# a Differential inequality without integration

Let $$f:\mathbb{R}\rightarrow\mathbb{R}$$ a differentiable function with $$f(x)+f^{'}(x)\leq1$$ for all $$x \in \mathbb{R}$$ and $$f(0)=0$$. Which is the maximum possible value of $$f(1)$$?

The question is "solved" here : maximum value and a differential inequality

but I did a mistake by supposing that $$\frac{d}{d x} (e^x f(x))$$ is integrable in the interval $$[0,1]$$. I don't know how to solve the problem without such condition. Someone could help me?

The solution to $$f'(x) + f(x) = 1$$ with $$f(0) = 0$$ is given by $$f(x) = 1 - e^{-x}$$ as can be shown via integrating factors for example.

Inspired by this integrating factor method, if $$f'(x) + f(x) \leq 1$$, you can let $$g(x) = e^x f(x) - (e^x - 1)$$, and then you have $$g'(x) \leq 0$$ with $$g(0) = 0$$. So $$g(x)$$ is decreasing with $$g(0) \leq 0$$. Hence $$g(1) \leq 0$$.

Writing this out, we see that $$ef(1) - (e - 1) \leq 0$$ or $$f(1) \leq 1 - e^{-1}$$. The function $$f(x) = 1 - e^{-x}$$ from above will achieve this minimum.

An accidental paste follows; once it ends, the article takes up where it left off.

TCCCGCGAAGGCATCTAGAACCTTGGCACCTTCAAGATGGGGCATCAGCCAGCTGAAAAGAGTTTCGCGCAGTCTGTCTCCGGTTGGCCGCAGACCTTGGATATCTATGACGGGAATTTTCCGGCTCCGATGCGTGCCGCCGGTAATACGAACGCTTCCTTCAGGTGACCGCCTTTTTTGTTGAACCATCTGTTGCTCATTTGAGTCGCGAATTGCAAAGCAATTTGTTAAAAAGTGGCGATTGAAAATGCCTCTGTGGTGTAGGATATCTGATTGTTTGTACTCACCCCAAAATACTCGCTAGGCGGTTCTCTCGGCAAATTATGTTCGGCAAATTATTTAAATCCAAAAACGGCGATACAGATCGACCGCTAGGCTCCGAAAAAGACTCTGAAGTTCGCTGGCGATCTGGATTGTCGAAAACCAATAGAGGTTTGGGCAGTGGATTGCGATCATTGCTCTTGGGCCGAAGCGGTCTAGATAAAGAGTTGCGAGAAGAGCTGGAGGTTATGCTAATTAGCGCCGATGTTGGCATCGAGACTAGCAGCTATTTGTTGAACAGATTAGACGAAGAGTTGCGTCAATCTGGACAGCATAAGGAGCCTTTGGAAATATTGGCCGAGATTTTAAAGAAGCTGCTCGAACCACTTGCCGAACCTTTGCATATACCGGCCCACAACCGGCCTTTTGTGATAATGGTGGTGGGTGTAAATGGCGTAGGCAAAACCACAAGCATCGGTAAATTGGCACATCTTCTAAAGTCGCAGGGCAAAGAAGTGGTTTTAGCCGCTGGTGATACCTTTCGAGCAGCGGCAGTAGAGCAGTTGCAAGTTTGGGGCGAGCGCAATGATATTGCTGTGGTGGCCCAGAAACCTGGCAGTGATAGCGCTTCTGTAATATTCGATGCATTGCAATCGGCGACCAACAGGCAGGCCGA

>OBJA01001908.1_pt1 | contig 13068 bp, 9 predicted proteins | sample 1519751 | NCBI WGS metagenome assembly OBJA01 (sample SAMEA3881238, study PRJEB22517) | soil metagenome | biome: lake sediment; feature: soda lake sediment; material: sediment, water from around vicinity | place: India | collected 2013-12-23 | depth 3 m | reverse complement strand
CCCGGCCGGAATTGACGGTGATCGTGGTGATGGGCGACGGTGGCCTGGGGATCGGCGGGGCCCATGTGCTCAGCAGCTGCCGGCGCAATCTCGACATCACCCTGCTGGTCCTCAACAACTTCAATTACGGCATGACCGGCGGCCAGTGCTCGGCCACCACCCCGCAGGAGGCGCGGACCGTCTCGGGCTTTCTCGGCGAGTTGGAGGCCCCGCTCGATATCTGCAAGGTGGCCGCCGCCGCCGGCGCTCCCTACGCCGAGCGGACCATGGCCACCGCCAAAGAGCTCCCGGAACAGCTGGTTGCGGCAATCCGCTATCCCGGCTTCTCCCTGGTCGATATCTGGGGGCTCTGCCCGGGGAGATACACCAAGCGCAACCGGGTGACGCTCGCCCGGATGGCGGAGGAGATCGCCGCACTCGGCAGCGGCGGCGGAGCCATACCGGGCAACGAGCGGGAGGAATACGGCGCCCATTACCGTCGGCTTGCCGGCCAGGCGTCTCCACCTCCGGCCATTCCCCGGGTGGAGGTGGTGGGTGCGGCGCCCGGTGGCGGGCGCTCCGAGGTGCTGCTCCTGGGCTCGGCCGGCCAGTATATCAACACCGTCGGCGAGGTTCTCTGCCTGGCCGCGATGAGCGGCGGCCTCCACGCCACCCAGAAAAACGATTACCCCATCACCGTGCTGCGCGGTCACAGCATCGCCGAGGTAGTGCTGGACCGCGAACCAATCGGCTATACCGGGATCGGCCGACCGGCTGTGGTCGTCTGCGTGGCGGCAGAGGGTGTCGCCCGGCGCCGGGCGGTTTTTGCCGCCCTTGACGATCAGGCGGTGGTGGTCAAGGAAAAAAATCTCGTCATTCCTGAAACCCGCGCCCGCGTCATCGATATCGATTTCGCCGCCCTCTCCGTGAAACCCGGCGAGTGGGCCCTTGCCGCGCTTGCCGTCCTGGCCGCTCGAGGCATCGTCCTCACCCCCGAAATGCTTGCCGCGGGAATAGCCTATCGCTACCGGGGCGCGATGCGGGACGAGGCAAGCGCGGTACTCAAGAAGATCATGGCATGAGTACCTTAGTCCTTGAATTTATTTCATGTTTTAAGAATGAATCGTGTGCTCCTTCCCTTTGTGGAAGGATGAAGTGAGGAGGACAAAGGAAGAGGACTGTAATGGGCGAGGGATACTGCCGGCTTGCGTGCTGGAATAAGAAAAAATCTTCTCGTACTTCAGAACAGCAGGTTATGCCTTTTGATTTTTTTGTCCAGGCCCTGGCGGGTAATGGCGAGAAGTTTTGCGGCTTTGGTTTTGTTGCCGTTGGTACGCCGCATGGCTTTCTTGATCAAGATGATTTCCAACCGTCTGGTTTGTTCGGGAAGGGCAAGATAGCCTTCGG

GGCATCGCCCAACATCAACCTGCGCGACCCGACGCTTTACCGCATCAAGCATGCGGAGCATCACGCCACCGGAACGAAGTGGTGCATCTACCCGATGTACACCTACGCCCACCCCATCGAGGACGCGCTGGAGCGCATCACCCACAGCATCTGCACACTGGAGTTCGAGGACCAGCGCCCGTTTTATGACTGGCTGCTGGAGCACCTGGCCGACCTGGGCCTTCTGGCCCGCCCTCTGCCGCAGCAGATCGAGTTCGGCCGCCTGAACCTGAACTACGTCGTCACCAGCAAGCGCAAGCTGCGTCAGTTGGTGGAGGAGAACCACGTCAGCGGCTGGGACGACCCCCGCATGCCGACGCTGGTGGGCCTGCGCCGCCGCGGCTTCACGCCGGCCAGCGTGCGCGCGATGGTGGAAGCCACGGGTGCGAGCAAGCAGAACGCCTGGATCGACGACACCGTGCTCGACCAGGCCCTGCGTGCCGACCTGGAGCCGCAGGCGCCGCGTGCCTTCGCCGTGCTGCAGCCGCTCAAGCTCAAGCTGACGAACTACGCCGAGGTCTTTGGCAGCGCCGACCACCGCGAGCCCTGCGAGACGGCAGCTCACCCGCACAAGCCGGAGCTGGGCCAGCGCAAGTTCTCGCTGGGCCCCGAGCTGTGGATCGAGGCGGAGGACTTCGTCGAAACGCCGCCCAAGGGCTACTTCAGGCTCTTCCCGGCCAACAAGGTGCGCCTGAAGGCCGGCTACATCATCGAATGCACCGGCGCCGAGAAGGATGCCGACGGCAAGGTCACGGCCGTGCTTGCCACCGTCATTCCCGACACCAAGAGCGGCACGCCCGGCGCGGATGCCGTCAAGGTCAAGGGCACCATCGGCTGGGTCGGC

Assume $$f(\alpha)=a,f(\beta)=b,\alpha<\beta$$ and $$\forall x\ge\alpha,f(x)\ge f(\alpha)=a$$.

Then, $$\forall x\ge\alpha,f'(x)\le 1-a\Rightarrow b\le a+(\beta-\alpha)(1-a)$$.

Assume there exists $$f$$ satisfying all the conditions of the question with $$f(1)=M$$.

Fix positive integer $$N$$. Since $$f$$ is continuous on $$[0,1]$$, we have $$l_n:=\inf\{x\in[0,1]\mid f(x)=\frac{n}{N}\cdot M\}$$ for $$n=1,...,N$$.

Then, $$\forall n,\frac{M}{N}\le(l_{n+1}-l_n)(1-\frac{n}{N}\cdot M)\Rightarrow\frac{1}{N}\cdot\frac{M}{1-\frac{n}{N}M}\le l_{n+1}-l_n$$.

Therefore, $$1\ge l_N\ge M\cdot\frac{1}{N}\sum_{n=1}^N\frac{1}{1-M\cdot\frac{n}{N}}$$.

Limiting $$N$$ to $$\infty$$, $$1\ge \int_0^1\frac{Mdx}{1-Mx}=\int_0^M\frac{dy}{1-y}=-\ln(1-M)$$.

Therefore, $$M\le 1-e^{-1}$$.

Now you have natural equality condition by solving $$f+f'=1$$ and this shows that $$1-e^{-1}$$ is actually obtainable.